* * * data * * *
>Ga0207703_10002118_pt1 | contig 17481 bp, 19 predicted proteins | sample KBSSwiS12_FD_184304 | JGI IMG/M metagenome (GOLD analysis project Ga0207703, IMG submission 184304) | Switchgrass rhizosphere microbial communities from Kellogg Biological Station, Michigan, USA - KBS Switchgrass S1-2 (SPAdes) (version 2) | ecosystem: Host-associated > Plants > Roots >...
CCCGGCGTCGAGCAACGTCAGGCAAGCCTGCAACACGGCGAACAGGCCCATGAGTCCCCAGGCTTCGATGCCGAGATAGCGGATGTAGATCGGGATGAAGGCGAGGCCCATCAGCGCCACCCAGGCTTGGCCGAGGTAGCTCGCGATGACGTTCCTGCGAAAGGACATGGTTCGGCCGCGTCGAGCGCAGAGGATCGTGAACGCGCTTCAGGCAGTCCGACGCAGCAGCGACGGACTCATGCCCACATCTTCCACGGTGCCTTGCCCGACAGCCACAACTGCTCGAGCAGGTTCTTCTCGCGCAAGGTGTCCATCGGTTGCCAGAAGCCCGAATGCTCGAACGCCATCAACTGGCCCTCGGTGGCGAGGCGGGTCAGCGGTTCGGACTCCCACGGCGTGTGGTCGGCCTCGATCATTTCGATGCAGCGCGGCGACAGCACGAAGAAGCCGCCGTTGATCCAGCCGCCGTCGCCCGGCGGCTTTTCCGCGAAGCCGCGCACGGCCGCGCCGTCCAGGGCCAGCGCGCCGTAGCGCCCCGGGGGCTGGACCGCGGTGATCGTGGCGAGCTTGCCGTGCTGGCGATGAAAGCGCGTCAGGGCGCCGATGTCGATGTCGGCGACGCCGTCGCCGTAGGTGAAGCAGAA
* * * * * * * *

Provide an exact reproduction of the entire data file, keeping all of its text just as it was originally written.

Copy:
>Ga0207703_10002118_pt1 | contig 17481 bp, 19 predicted proteins | sample KBSSwiS12_FD_184304 | JGI IMG/M metagenome (GOLD analysis project Ga0207703, IMG submission 184304) | Switchgrass rhizosphere microbial communities from Kellogg Biological Station, Michigan, USA - KBS Switchgrass S1-2 (SPAdes) (version 2) | ecosystem: Host-associated > Plants > Roots >...
CCCGGCGTCGAGCAACGTCAGGCAAGCCTGCAACACGGCGAACAGGCCCATGAGTCCCCAGGCTTCGATGCCGAGATAGCGGATGTAGATCGGGATGAAGGCGAGGCCCATCAGCGCCACCCAGGCTTGGCCGAGGTAGCTCGCGATGACGTTCCTGCGAAAGGACATGGTTCGGCCGCGTCGAGCGCAGAGGATCGTGAACGCGCTTCAGGCAGTCCGACGCAGCAGCGACGGACTCATGCCCACATCTTCCACGGTGCCTTGCCCGACAGCCACAACTGCTCGAGCAGGTTCTTCTCGCGCAAGGTGTCCATCGGTTGCCAGAAGCCCGAATGCTCGAACGCCATCAACTGGCCCTCGGTGGCGAGGCGGGTCAGCGGTTCGGACTCCCACGGCGTGTGGTCGGCCTCGATCATTTCGATGCAGCGCGGCGACAGCACGAAGAAGCCGCCGTTGATCCAGCCGCCGTCGCCCGGCGGCTTTTCCGCGAAGCCGCGCACGGCCGCGCCGTCCAGGGCCAGCGCGCCGTAGCGCCCCGGGGGCTGGACCGCGGTGATCGTGGCGAGCTTGCCGTGCTGGCGATGAAAGCGCGTCAGGGCGCCGATGTCGATGTCGGCGACGCCGTCGCCGTAGGTGAAGCAGAA